Readers, I have had a correspondent characterize my views as realistic cynical. Let me briefly explain them. I believe in universal programs that provide concrete material benefits, especially to the working class. Medicare for All is the prime example, but tuition-free college and a Post Office Bank also fall under this heading. So do a Jobs Guarantee and a Debt Jubilee. Clearly, neither liberal Democrats nor conservative Republicans can deliver on such programs, because the two are different flavors of neoliberalism (“Because markets”). I don’t much care about the “ism” that delivers the benefits, although whichever one does have to put common humanity first, as opposed to markets. Could be a second FDR saving capitalism, democratic socialism leashing and collaring it, or communism razing it. I don’t much care, as long as the benefits are delivered. To me, the key issue — and this is why Medicare for All is always first with me — is the tens of thousands of excess “deaths from despair,” as described by the Case-Deaton study, and other recent studies. That enormous body count makes Medicare for All, at the very least, a moral and strategic imperative. And that level of suffering and organic damage makes the concerns of identity politics — even the worthy fight to help the refugees Bush, Obama, and Clinton’s wars created — bright shiny objects by comparison. Hence my frustration with the news flow — currently in my view the swirling intersection of two, separate Shock Doctrine campaigns, one by the Administration, and the other by out-of-power liberals and their allies in the State and in the press — a news flow that constantly forces me to focus on matters that I regard as of secondary importance to the excess deaths. What kind of political economy is it that halts or even reverses the increases in life expectancy that civilized societies have achieved? I am also very hopeful that the continuing destruction of both party establishments will open the space for voices supporting programs similar to those I have listed; let’s call such voices “the left.” Volatility creates opportunity, especially if the Democrat establishment, which puts markets first and opposes all such programs, isn’t allowed to get back into the saddle. Eyes on the prize! I love the tactical level, and secretly love even the horse race, since I’ve been blogging about it daily for fourteen years, but everything I write has this perspective at the back of it.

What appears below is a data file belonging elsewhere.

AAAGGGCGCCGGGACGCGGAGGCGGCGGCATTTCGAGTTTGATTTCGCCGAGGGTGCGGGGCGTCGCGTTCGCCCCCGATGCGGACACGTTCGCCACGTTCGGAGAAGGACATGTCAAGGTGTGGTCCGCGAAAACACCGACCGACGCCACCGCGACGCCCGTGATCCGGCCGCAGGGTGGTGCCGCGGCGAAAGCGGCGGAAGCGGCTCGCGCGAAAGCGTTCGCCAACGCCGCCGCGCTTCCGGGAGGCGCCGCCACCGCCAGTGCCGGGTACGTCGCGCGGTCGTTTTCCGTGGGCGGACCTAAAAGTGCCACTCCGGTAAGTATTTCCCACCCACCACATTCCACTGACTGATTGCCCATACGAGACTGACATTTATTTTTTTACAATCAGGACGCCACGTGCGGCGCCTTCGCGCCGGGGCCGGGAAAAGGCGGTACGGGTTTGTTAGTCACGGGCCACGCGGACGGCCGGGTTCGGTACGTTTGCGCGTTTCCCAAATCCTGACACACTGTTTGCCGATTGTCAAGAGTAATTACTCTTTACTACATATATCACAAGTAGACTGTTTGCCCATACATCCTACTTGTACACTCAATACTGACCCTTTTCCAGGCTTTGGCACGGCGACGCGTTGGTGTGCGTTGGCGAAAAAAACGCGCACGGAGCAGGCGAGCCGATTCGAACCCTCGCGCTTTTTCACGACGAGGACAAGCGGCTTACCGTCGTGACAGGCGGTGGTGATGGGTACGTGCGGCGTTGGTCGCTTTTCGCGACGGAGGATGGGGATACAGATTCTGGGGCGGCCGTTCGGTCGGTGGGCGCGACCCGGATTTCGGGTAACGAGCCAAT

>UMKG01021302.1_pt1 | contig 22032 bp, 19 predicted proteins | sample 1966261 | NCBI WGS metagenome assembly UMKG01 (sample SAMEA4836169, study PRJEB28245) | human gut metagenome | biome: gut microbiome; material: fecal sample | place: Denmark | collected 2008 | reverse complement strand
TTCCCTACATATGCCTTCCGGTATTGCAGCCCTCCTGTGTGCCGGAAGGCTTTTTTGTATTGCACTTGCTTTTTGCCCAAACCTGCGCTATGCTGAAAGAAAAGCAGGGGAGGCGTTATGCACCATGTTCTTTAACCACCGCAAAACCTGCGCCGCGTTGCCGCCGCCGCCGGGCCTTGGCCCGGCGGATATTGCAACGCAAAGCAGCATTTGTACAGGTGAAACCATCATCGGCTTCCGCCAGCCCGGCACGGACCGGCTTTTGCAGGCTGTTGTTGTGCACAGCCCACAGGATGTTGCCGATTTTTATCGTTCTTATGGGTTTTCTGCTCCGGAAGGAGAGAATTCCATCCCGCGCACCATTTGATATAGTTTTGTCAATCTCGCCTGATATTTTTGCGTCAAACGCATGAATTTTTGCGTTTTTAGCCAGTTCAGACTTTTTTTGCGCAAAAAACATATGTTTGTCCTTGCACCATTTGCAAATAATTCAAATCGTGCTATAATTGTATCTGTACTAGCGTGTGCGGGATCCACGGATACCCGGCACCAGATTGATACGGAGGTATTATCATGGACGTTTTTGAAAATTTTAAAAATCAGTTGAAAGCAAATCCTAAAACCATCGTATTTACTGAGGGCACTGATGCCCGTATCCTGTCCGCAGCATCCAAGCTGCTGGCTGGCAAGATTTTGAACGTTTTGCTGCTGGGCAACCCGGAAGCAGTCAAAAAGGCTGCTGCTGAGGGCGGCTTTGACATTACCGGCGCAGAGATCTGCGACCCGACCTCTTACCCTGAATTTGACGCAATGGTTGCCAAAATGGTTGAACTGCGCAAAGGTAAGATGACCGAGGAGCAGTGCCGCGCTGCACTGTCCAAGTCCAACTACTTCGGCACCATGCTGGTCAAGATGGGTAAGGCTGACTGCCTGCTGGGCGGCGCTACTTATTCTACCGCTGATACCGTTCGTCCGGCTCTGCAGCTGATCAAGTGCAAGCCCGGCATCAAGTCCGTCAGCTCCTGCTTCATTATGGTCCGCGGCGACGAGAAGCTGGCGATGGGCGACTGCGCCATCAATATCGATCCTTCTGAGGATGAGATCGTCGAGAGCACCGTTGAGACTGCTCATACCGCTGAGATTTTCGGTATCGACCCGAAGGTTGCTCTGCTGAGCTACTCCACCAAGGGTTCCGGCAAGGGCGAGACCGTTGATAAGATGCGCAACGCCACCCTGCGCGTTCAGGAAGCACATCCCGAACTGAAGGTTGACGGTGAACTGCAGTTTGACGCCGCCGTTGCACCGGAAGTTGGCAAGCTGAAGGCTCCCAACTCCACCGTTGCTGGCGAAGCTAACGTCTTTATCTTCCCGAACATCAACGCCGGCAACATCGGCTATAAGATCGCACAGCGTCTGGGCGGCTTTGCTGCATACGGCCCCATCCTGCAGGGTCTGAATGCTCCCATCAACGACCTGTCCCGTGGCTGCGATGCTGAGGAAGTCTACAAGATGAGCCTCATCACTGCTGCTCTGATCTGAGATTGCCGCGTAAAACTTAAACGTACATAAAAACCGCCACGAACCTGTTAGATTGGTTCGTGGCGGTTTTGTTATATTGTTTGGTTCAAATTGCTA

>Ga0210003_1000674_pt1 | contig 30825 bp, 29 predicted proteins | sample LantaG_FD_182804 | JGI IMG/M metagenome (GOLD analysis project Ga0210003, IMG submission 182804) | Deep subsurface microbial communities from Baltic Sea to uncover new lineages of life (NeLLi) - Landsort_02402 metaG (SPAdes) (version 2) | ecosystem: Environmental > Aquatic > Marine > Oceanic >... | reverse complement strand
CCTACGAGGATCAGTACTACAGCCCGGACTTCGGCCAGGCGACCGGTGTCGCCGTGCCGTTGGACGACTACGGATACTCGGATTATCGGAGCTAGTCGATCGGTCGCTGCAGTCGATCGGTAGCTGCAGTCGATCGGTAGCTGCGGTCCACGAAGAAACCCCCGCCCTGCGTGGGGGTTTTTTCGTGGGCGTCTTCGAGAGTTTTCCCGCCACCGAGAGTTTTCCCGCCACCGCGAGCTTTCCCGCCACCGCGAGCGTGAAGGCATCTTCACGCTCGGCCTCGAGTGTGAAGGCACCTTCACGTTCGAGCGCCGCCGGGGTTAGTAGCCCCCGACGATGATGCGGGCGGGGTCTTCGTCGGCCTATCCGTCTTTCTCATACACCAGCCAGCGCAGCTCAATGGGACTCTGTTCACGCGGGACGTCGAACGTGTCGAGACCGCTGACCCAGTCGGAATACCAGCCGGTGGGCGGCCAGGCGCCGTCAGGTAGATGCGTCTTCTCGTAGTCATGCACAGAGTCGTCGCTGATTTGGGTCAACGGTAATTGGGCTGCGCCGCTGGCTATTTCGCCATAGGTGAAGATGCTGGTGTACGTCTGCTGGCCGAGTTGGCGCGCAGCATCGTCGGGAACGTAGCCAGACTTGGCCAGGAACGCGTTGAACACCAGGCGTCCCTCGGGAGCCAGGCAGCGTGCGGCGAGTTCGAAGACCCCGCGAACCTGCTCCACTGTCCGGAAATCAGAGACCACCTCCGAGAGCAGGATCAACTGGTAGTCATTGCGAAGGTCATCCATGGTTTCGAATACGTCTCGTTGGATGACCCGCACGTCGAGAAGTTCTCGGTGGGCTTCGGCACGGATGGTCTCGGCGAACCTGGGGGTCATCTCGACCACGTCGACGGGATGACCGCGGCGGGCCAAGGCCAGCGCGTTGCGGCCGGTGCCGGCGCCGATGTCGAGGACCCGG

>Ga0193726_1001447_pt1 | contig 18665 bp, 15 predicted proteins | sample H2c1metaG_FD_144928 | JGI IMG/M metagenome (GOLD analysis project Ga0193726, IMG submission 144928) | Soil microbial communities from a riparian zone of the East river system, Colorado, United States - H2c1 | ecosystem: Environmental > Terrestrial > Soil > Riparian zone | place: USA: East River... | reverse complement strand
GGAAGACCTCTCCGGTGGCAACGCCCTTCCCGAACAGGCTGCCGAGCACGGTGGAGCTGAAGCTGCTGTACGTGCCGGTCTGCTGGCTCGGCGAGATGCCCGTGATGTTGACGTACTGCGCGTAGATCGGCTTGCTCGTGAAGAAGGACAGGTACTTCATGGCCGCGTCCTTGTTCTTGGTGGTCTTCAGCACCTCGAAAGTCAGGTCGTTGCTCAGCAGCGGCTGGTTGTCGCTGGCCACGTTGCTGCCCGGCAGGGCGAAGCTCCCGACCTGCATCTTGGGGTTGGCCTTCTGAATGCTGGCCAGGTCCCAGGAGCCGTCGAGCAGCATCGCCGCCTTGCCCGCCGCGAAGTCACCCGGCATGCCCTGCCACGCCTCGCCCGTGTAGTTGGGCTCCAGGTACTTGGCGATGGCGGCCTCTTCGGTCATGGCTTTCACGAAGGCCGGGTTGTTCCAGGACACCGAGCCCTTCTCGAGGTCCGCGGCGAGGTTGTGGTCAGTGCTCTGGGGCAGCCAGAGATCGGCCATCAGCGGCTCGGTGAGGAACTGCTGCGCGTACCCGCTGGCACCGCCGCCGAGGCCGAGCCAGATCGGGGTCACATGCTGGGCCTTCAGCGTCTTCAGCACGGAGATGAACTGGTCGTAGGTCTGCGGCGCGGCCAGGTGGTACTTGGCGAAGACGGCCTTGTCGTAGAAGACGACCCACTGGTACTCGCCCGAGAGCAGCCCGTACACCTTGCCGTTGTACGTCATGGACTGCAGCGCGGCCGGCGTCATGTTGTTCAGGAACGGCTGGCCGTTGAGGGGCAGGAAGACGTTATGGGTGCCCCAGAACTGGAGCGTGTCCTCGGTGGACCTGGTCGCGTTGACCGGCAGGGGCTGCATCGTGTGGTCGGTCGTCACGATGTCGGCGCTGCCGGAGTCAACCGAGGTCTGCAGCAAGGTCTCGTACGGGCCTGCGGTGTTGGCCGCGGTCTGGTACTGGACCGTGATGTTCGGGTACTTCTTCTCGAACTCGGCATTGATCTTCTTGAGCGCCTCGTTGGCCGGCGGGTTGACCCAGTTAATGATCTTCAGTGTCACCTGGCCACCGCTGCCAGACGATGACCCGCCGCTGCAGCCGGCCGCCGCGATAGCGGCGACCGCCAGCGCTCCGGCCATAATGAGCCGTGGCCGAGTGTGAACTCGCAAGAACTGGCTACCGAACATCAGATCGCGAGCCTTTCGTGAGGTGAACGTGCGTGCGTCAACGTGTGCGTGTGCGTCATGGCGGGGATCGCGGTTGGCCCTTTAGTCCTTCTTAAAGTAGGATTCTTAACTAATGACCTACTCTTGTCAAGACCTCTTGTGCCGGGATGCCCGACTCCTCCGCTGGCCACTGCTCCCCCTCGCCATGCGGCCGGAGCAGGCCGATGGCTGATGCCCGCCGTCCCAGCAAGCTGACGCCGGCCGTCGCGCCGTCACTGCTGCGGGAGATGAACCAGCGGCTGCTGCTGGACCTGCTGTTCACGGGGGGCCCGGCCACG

1. ian

    My COVID office has been a converted garden shed. I had some 12V PC case fans lying around, so I made a filter box out of some scrap lumber and a 16×16 furnace filter (one of the 3M ‘filtrete’ ). It consumes about 5W so I leave it on all the time – it is very quiet. I calculated it cycles the air in the cabin about every 2 minutes and does a great job keeping dust down.

      1. o4amuse

        Gaffer’s tape as used in show biz is a non reflective cloth based tape. It is easy to tear and apply and removes without a sticky residue. It is also more expensive than the more common duct tape (aka “duck tape”) which has a reinforced vinyl base and often leaves residue or such crud behind.

        1. Vishal Kheman

          I have used gaffer’s tape to attach a filter to a box fan, and it absolutely will leave residue if it’s on there for more than a month. If it gets any direct sunlight exposure it’ll get baked on. I’m inclined to think any kind of adhesive tape is going to leave some goop behind.